Maybe it’s my Canadian roots, but I’ve always loved the Winter Olympics more than the Summer Olympics. You’ve got to admit hockey is much more exciting than weightlifting. However, this week I’ve been sick with the flu, and the Summer Olympics were just enough to entertain my barely functioning brain. As I watched, I thought about what an author could learn from an Olympic athlete.
1. They work harder than others. If you’ve been living under a rock, you might have missed the buzz about Michael Phelps. Let me fill you in a bit. He is an American swimmer and now the most decorated Olympian of all time with twenty medals. But is swimming just a talent of his? Let’s peek at his training schedule.
When he’s at his peak training phases, he swims at least 80,000 meters a week. Translation? That’s almost fifty miles. He practices at least twice a day for about five to six hours…six days a week. He does long swims for endurance, drills to improve speed and form, and uses training gear such as kickboards. He also added weightlifting three days a week as well as pushups and pull-ups. I’m willing to bet there are genetic factors and talent to his skill, but I have to believe that much of his success comes from plain, hard work.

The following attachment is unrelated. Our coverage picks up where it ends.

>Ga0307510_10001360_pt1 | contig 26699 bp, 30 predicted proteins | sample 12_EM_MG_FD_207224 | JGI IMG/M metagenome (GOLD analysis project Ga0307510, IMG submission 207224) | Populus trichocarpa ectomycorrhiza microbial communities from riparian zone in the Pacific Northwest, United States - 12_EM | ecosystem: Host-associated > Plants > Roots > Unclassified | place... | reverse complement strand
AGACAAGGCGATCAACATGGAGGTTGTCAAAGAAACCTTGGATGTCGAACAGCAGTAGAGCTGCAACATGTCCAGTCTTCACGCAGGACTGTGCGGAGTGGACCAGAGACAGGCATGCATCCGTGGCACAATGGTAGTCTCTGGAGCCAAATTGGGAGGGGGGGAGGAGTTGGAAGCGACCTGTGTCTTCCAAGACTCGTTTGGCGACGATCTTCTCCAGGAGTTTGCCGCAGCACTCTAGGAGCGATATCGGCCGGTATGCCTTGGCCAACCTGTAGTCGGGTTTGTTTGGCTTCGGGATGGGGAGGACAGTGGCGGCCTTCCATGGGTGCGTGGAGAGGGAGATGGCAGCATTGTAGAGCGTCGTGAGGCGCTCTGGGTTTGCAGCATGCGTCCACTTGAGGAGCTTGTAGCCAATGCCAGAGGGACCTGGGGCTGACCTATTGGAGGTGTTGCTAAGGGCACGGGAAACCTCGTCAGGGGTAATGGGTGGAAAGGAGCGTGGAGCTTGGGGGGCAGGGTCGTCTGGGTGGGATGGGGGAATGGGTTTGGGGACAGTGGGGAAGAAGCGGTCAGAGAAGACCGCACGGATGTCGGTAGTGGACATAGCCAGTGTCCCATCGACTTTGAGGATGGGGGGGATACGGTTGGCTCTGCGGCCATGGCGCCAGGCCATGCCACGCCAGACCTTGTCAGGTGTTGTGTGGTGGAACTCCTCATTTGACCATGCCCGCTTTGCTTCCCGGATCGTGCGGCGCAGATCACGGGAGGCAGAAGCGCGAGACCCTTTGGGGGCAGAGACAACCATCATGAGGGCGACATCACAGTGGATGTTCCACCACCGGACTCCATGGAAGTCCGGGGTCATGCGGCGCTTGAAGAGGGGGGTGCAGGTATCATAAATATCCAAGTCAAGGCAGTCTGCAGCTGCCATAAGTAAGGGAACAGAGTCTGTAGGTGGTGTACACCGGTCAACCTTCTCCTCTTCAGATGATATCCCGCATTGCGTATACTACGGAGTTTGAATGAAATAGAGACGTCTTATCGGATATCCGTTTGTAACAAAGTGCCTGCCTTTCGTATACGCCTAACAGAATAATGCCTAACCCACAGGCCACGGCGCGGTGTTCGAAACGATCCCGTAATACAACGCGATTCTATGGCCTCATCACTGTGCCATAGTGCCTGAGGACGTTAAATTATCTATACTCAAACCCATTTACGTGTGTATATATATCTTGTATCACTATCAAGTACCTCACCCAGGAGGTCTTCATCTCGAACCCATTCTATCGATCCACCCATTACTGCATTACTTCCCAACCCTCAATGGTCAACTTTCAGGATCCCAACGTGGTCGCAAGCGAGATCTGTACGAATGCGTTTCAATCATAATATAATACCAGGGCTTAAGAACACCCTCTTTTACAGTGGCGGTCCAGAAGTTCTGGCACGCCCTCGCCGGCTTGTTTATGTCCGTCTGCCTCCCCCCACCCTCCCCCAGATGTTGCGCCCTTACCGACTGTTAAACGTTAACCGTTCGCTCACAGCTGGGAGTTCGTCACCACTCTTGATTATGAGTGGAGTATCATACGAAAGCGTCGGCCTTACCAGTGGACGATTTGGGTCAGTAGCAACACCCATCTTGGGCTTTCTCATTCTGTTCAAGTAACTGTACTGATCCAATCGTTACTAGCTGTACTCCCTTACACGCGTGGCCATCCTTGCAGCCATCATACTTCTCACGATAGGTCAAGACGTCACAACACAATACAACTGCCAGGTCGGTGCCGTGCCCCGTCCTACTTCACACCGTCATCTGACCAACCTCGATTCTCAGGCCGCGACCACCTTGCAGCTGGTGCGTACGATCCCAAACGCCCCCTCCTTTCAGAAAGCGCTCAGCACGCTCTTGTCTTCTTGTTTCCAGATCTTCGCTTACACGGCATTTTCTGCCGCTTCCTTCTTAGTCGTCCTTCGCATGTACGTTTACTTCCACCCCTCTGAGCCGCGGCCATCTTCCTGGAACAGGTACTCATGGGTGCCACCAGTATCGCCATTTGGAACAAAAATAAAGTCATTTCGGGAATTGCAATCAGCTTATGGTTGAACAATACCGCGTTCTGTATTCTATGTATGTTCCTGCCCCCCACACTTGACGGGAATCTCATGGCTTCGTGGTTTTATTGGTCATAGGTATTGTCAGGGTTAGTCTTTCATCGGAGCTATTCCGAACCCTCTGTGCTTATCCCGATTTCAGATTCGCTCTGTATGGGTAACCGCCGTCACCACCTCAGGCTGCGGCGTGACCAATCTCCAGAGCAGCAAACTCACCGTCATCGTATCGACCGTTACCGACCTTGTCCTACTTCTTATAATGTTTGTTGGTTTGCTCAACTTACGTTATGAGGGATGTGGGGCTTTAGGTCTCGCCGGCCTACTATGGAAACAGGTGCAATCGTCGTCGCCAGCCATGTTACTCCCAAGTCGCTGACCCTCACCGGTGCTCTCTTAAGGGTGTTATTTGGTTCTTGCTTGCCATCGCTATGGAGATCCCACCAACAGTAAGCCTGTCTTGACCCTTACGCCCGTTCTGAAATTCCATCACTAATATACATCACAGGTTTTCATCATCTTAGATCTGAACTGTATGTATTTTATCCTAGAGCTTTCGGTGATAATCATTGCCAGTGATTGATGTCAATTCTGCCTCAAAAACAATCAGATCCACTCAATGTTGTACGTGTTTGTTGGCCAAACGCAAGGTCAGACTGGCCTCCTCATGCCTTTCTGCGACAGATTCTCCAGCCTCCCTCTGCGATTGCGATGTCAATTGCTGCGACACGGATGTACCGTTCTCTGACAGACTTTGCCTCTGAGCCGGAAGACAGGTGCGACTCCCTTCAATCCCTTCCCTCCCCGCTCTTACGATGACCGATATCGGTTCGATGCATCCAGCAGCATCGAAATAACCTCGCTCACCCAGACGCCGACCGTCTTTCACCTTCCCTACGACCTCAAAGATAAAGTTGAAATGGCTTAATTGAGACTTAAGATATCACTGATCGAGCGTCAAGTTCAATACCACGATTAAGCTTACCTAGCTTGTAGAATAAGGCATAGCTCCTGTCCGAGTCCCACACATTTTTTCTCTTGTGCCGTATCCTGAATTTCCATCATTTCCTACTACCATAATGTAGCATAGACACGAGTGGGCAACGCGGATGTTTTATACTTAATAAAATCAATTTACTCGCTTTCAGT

Now think about your writing. Do you write six days a week? When you do write, do you feel happy if you get 500 words done in a day, or do you go for 5,000 words? How much time and work do you honestly put into writing and marketing?
2. They support their competition. This is an aspect of certain sports that I find completely fascinating. Let me switch to the Winter Olympics for an example in figure skating. Typically, you will see three or four skaters from the U.S. compete. They are on a team, but they’re still competition. Despite the fact that every one of those four skaters wants the gold, they cheer for their team member as s/he skates. They congratulate the good skating and give comfort when the performance didn’t go well. Yet you have to know that each person is desperately hoping for the gold.
As authors, we tend to get caught up on this competition thing. We watch the successes of others and often times do not support each other as we should. I understand, but I also wonder at our reasoning for this. My bookshelves are packed with numerous authors. I cannot tell you who my favorite author is because there are just too many. I love C.S. Lewis with the same passion as Sharon Kay Penman. Why do we expect our readers to be different? There is no gold medal for authors to compete over. Instead, our readers can delve into many different books, enjoying each one for its uniqueness. So let’s celebrate each other’s triumphs and console the downhearted!
3. They keep their eye on themselves – not others’ performance. As I watched the Summer Olympics through my mental haze, I was impressed with the level of concentration the athletes have. Thanks to the cameras with amazing zoom, we can see close-ups of the right before the start. You can see that they have blocked everything out except what they need to do to succeed. While they have to be aware that they are competing against the best in the world, they focus on what needs to be done. The performance before them that was perfect has to melt away. The person next to them that has the best score in the world has to be ignored. It all comes down to concentrating on the task before them.